UPA is estimated to involve 800 million urban residents worldwide in income-earning and/or food-producing activities. The findings of national censuses, household surveys and research projects suggest that up to two-thirds of urban and peri-urban households are involved in agriculture. Much of the food produced is for own consumption, with occasional surpluses sold to local markets.
Farming is done in city core areas, wedge areas and corridors out of the city, and on the periphery. One study of urban agriculture in Nairobi showed the land used for farming was 32% private residential land, 29% roadside land, 16% along river banks, and 16% in other publicly-owned areas.
Part of the reason for the growth in UPA is its adaptability and mobility compared with rural agriculture. As cities expand physically, the frontiers between urban, peri-urban and rural activity are blurring and merging, creating opportunities as well as risks
Nutrition, employment. UPA can contribute to food security in several ways. It increases the amount of food available and enhances the freshness of perishable foods reaching urban consumers (case studies have shown differences in nutrition, especially among children, when poor urban families farm).
Urban and peri-urban agriculture (or UPA) refers to agricultural practices within and around cities which compete for resources - land, water, energy, labour - that could also satisfy other requirements of the urban population.
Urban agriculture refers to small areas within cities, such as vacant lots, gardens, verges, balconies and containers, that are used for growing crops (e.g. in Yemen, above) and raising small livestock or milk cows for own-consumption or sale in neighbourhood markets.
Peri-urban agriculture refers to farm units close to town that operate intensive semi- or fully commercial farms to grow vegetables and other horticulture, raise livestock, and produce milk and eggs.
Efficiency of production. Vegetable production has expanded in and around cities in many developing countries. The broad diversity of horticultural crop species allows year-round production, employment and income. Growers have realized that intensive horticulture can be practised on small plots, making efficient use of limited water and land resources.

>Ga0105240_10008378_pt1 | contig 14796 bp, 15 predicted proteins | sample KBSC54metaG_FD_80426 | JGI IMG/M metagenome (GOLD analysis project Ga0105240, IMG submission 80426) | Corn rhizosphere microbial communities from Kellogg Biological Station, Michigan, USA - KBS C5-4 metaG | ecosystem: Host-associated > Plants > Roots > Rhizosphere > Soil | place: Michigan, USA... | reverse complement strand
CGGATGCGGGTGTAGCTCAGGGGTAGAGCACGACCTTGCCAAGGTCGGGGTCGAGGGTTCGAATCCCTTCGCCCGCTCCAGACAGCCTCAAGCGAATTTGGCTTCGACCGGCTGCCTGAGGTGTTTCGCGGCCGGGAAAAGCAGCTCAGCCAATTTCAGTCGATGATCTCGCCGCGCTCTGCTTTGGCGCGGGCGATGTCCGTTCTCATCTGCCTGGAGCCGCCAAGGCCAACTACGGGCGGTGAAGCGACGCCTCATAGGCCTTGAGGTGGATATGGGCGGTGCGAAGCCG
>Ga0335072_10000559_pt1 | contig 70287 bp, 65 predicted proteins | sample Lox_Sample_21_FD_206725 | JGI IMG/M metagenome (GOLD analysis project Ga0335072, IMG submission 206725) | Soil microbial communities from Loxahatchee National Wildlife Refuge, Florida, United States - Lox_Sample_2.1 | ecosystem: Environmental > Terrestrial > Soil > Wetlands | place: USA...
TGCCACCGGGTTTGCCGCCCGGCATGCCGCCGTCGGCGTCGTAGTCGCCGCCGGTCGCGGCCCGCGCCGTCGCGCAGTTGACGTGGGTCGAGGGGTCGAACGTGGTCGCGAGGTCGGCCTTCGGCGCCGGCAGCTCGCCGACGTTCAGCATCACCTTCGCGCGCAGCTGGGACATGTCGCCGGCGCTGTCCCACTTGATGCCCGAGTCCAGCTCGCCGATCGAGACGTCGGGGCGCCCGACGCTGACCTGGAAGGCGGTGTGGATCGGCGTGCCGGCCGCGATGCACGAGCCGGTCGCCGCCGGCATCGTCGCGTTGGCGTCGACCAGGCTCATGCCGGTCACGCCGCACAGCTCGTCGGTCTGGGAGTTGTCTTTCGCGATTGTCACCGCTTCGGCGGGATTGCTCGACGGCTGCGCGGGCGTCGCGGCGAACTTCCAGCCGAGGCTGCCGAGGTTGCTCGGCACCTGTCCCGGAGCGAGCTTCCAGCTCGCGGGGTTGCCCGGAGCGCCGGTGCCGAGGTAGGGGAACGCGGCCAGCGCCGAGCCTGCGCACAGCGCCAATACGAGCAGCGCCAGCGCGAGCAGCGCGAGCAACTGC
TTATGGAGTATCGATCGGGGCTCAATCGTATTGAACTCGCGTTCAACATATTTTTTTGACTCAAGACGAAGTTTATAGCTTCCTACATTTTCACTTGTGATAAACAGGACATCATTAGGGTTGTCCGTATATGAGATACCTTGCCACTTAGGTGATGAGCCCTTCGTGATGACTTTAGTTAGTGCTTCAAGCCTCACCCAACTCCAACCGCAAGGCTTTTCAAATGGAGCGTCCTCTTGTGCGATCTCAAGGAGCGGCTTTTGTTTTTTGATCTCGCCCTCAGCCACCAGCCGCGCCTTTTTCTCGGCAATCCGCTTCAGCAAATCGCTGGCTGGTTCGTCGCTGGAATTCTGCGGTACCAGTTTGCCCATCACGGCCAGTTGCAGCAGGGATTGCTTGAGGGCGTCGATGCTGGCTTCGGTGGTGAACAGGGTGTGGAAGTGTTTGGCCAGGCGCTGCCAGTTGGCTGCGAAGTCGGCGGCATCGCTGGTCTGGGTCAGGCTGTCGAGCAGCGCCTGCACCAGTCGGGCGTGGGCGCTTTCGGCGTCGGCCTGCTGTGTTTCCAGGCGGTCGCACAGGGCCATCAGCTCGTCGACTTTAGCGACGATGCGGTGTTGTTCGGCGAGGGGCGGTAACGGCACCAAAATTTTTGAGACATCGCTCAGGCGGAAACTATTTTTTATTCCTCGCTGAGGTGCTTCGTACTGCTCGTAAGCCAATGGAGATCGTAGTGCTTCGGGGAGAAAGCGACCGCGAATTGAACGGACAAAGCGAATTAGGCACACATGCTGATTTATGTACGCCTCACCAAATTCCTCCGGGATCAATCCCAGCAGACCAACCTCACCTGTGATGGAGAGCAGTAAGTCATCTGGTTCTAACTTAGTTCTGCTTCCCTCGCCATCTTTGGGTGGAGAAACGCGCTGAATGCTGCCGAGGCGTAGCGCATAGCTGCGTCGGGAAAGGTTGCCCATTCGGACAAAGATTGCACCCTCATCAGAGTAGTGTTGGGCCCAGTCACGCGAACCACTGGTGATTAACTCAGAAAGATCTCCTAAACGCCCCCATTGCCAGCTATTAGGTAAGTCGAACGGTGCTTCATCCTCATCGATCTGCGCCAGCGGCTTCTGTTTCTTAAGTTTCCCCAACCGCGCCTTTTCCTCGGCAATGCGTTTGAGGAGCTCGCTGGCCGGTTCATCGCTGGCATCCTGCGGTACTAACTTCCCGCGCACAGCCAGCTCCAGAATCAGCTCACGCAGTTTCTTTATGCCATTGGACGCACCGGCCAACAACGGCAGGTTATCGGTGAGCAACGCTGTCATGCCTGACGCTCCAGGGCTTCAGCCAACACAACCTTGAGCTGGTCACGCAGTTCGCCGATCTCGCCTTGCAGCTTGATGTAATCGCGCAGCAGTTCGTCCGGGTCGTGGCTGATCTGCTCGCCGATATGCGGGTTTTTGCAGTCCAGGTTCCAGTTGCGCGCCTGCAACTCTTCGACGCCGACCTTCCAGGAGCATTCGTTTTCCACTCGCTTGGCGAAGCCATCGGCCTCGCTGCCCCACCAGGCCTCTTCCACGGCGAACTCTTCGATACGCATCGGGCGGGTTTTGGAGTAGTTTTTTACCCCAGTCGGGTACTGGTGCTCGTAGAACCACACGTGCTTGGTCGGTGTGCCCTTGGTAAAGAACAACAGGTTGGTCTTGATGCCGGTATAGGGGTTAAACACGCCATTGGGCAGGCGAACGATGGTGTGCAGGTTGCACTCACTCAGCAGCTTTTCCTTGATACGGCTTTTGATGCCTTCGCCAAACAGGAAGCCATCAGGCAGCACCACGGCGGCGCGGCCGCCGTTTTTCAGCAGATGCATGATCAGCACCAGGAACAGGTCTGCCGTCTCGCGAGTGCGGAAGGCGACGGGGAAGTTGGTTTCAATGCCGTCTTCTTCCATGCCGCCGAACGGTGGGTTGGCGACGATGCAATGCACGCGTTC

Horticultural species have considerable yield potential and can provide up to 50 kg of fresh produce per square metre per year, depending upon the technology applied. In addition, due to their short production cycle they provide a quick response to emergency food needs (several species can be harvested 60 to 90 days after planting.) Leafy vegetables provide a quick return that helps families meet their daily cash requirements for purchasing food. Urban production has another advantage: leafy vegetables are particularly perishable and post-harvest losses can be reduced significantly when production is located close to consumers.
Urban producers also achieve real efficiencies by making productive use of under-utilized resources, such as vacant land, treated wastewater and recycled waste, and unemployed labour. Productivity can be as much as 15 times the output per hectare of rural agriculture, although yields often suffer from inferior or insufficient inputs, use of poorly adapted varieties, poor water management, and lack of farming knowledge.
In addition, urban farmers often use low-input processing and storage techniques. Estimates of the households engaged in urban farming that also preserve and store some of their production range up to 90%. However, for market - including street food - sales, there are limits to the quantities that can be produced and delivered without infrastructure for transportation, distribution and marketing. Micro-credit support for storage and refrigeration could raise the income potential of urban farmers, and improve the safety of food sold by street vendors who rely heavily on urban and peri-urban food production.